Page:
By: Alan D. Mutter
News consumption in the digital era has become far more of a participatory activity than it was in the days when folks plopped into a La-Z-Boy to read the paper or watch the evening news.
Publishers hoping to connect with modern audiences need to understand the radically different expectations that consumers have about when, where and how they get the news – and how they proactively mix, match and remix the information they acquire.
The surprising degree to which consumers are using digital technology to personalize and control the news-consuming experience is illuminated in a recent study from the Reuters Institute for the Study of Journalism at Oxford University.
Conducted online in the United States and eight other countries, the Oxford study shows an eclectic appetite for news sources and platforms around the world, as well as a sharp generational divide in what consumers do with the news after they obtain it. In particular, the findings show that digital natives under the age of 45 are more proactive than their elders.
While the online-only nature of the study may not give the print and broadcast media all the credit they are due, these trends are too significant for media executives to ignore. You can read the full study at http://tinyurl/oxjourn. Meantime, here are the key findings:
Digital trumps traditional
Online media far surpass newspapers as the primary source for news for both young and old consumers. While 52 percent of those over the age of 45 said television was the main source they used for keeping up with the news, 30 percent in the senior cohort cited the Internet as their top news venue and only 10 percent named newspapers. By contrast, 55 percent of those under 45 said the Internet was their primary news source, with 28 percent citing TV and 5 percent naming newspapers.
Digital users value choice
One in three digital news consumers said they used more than a single device to follow the news. While 71 percent of U.S. respondents used computers, 28 percent used smartphones, 16 percent used tablets, 4 percent used TVs connected to the Internet and 2 percent used eReaders. The more digital devices that consumers use, the more news they consume. While 68 percent of those who used only computers to access the news said they checked headlines several times a day, 88 percent of those who used a combination of computers, tablets and smartphones monitored the news throughout the day.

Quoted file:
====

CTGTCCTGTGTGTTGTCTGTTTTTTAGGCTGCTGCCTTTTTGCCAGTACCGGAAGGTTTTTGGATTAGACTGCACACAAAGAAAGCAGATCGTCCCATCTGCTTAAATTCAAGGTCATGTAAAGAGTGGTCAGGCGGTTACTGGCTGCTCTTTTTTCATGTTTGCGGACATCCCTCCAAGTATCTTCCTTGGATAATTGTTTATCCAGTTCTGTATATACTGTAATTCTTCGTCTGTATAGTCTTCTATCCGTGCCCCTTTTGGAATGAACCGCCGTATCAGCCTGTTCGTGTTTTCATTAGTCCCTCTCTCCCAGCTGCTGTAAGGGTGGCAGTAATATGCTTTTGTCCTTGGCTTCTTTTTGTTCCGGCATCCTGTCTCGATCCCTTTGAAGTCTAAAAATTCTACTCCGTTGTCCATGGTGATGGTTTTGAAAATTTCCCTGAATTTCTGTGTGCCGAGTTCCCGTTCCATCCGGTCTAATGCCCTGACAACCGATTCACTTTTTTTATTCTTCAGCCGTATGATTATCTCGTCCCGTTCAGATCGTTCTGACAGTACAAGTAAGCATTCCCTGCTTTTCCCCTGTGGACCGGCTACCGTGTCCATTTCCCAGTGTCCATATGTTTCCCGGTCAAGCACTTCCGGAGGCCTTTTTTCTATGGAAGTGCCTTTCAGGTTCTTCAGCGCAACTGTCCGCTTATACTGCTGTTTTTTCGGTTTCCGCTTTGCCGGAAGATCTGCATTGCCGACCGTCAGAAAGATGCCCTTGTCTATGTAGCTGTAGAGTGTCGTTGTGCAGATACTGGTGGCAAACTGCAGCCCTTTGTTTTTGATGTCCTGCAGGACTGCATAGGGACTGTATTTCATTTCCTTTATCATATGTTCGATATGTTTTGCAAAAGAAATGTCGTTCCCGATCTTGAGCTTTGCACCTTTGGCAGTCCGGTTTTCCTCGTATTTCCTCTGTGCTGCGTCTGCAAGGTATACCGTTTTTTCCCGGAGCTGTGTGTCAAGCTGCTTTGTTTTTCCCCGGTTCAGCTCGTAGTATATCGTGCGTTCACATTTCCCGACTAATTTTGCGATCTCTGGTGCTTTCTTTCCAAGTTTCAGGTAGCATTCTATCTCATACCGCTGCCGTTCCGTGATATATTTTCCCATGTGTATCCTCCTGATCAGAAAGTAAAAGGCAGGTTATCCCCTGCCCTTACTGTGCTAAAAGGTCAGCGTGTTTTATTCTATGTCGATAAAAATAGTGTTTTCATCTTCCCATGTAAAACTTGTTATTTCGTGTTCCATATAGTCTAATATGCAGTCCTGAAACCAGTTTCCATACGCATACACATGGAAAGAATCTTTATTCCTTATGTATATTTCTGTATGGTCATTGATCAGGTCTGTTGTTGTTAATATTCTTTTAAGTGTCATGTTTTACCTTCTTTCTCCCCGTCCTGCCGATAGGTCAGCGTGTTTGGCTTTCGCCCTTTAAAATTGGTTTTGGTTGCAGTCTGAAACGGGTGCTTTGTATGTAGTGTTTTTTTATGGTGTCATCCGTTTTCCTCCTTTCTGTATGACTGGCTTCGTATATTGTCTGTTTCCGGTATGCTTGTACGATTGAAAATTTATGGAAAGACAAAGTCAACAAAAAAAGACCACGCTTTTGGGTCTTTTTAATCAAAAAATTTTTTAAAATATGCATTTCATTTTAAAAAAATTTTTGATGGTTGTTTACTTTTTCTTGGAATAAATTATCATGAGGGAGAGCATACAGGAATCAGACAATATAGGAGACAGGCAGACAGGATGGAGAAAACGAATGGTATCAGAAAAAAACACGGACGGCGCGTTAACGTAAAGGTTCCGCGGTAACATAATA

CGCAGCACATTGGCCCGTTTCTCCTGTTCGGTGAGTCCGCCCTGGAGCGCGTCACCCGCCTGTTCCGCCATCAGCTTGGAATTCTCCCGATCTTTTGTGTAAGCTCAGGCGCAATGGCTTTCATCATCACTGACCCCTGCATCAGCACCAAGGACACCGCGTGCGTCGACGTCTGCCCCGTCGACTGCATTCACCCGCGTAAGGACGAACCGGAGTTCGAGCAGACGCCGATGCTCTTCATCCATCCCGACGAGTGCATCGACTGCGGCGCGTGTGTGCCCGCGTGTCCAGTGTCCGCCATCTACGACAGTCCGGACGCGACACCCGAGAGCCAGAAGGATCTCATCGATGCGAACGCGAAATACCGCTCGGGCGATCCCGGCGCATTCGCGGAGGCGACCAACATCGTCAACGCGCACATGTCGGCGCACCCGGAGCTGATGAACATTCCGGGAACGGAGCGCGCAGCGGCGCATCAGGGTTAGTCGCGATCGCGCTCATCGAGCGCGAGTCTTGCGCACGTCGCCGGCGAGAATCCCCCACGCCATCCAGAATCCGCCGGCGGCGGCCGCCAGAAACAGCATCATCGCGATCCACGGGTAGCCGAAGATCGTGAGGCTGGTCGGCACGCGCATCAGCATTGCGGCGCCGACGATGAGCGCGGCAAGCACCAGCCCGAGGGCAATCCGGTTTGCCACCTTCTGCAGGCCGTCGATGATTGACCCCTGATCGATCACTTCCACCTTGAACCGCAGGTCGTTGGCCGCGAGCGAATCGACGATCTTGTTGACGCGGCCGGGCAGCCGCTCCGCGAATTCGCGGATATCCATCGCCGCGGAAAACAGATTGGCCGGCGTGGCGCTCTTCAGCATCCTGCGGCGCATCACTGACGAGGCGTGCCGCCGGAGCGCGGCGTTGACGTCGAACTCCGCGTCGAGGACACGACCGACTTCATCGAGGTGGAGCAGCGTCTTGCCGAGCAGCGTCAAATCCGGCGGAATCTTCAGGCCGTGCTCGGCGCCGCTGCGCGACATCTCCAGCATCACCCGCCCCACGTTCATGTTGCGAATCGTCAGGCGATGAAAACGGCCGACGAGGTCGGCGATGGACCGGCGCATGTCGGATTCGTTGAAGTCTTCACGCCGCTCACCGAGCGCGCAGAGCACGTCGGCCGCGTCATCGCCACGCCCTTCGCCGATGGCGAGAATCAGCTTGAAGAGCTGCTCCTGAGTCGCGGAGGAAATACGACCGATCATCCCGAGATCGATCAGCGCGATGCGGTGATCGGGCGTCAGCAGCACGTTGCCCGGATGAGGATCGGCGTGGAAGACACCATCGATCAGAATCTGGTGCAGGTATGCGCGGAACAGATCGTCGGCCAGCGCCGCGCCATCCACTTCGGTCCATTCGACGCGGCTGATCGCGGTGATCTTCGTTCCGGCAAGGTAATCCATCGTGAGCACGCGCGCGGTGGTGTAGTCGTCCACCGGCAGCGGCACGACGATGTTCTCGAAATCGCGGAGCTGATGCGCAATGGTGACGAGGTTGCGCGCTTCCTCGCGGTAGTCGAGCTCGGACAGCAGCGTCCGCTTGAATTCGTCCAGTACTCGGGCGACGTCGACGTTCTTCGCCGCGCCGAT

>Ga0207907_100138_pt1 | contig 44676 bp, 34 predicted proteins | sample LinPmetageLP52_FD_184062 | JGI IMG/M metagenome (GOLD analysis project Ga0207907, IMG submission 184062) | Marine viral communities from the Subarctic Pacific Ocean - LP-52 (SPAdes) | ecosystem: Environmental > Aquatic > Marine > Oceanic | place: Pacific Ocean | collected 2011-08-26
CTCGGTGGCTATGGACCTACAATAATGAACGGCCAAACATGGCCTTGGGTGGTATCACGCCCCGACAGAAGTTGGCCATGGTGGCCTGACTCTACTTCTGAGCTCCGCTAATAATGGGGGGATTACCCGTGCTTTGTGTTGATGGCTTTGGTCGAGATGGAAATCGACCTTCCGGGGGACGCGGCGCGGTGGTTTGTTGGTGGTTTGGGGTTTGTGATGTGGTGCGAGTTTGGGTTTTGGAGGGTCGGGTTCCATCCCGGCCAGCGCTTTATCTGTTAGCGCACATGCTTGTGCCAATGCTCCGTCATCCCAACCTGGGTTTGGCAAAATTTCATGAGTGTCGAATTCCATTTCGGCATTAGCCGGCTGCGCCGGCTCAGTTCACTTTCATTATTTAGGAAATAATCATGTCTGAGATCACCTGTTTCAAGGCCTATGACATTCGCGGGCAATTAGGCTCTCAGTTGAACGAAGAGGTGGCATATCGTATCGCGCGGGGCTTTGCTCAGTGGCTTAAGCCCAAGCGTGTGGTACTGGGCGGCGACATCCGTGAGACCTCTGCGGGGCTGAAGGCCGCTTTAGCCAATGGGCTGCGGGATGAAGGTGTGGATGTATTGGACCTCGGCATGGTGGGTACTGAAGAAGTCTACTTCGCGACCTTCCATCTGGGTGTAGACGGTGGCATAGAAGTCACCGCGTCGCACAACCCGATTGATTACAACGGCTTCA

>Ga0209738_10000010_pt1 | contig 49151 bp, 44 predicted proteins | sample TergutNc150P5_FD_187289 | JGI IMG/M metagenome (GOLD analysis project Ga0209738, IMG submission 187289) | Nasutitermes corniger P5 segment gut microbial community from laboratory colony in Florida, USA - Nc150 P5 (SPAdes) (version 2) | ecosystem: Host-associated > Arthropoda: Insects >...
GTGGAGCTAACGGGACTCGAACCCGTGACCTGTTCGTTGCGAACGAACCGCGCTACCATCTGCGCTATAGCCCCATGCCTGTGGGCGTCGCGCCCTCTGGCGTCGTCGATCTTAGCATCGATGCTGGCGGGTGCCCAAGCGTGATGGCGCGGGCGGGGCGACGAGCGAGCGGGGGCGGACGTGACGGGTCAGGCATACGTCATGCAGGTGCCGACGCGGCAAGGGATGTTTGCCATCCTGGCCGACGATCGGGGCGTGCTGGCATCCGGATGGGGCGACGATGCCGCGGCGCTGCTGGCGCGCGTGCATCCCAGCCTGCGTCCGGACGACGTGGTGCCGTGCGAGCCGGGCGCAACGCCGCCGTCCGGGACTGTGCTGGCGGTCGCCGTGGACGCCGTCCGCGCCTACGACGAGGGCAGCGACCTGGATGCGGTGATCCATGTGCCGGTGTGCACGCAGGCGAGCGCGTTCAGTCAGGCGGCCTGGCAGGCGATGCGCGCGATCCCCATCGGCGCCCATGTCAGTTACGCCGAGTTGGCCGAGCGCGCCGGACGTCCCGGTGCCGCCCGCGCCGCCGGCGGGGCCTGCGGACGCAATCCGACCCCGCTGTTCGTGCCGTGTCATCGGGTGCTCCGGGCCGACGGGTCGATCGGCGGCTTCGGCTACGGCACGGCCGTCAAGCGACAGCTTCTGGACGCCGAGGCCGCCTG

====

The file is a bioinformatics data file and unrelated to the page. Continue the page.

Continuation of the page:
Digital natives take control
Digital natives under the age of 45 view the news as more of a participatory activity than their elders. In the United Kingdom, the survey found that 23 percent of those in the junior cohort actively engaged in aggregating and curating news, as compared with only 13 percent of those over the age of 45. At the other end of the scale, 46 percent of those in the over-45 group were passive consumers of the news, as compared with 15 percent of those in the junior group.
Digital natives talk back
Far from simply leaning back to read the news, digital natives react to what they see. When asked if they have shared a news item via email or the social media in the prior week, 25 percent of those under 45 said yes but only 13 percent of those in the older group had done so. There is even a difference in the means they preferred. While nearly a quarter of those under 45 say they would share an article over social media, only half as many would do so via email. Similar behavior applies to commenting on the news. While one in five of those under 45 would comment on an article on a social network, only half the number would do the same on a newspaper or broadcast website.
Digital natives prize peers
In a finding particularly troublesome for mainstream media, respondents under 45 said they put more trust in social networks and the power of the web than they do in traditional news brands. While 38 percent said they got their news from social networks, only 23 percent said they relied on established brands. Thus, it appears that peers get more respect than brands.
Gender adds a new dimension
News consumption, like so many other things, varies by gender. Men are far more interested in sports, business and science than women, while females are more interested in local news, celebrity news and health news. Men get more actively involved in culling, commenting and creating news than women. The UK study found that 61 percent of the most active news consumers and commenters were men. Further, the study found that men are more likely to share news online, while women tend to do so in person.
Taken together, the above findings show that the news audience is less monolithic and more demanding than most editors and publishers ever imagined. Now, they need to imagine new ways to connect with those increasingly connected consumers.
Alan D. Mutter is a former newspaper editor and Silicon Valley CEO who works today as a strategic consultant to media and technology companies. He blogs at Reflections of a Newsosaur (www.newsosaur.blogspot.com).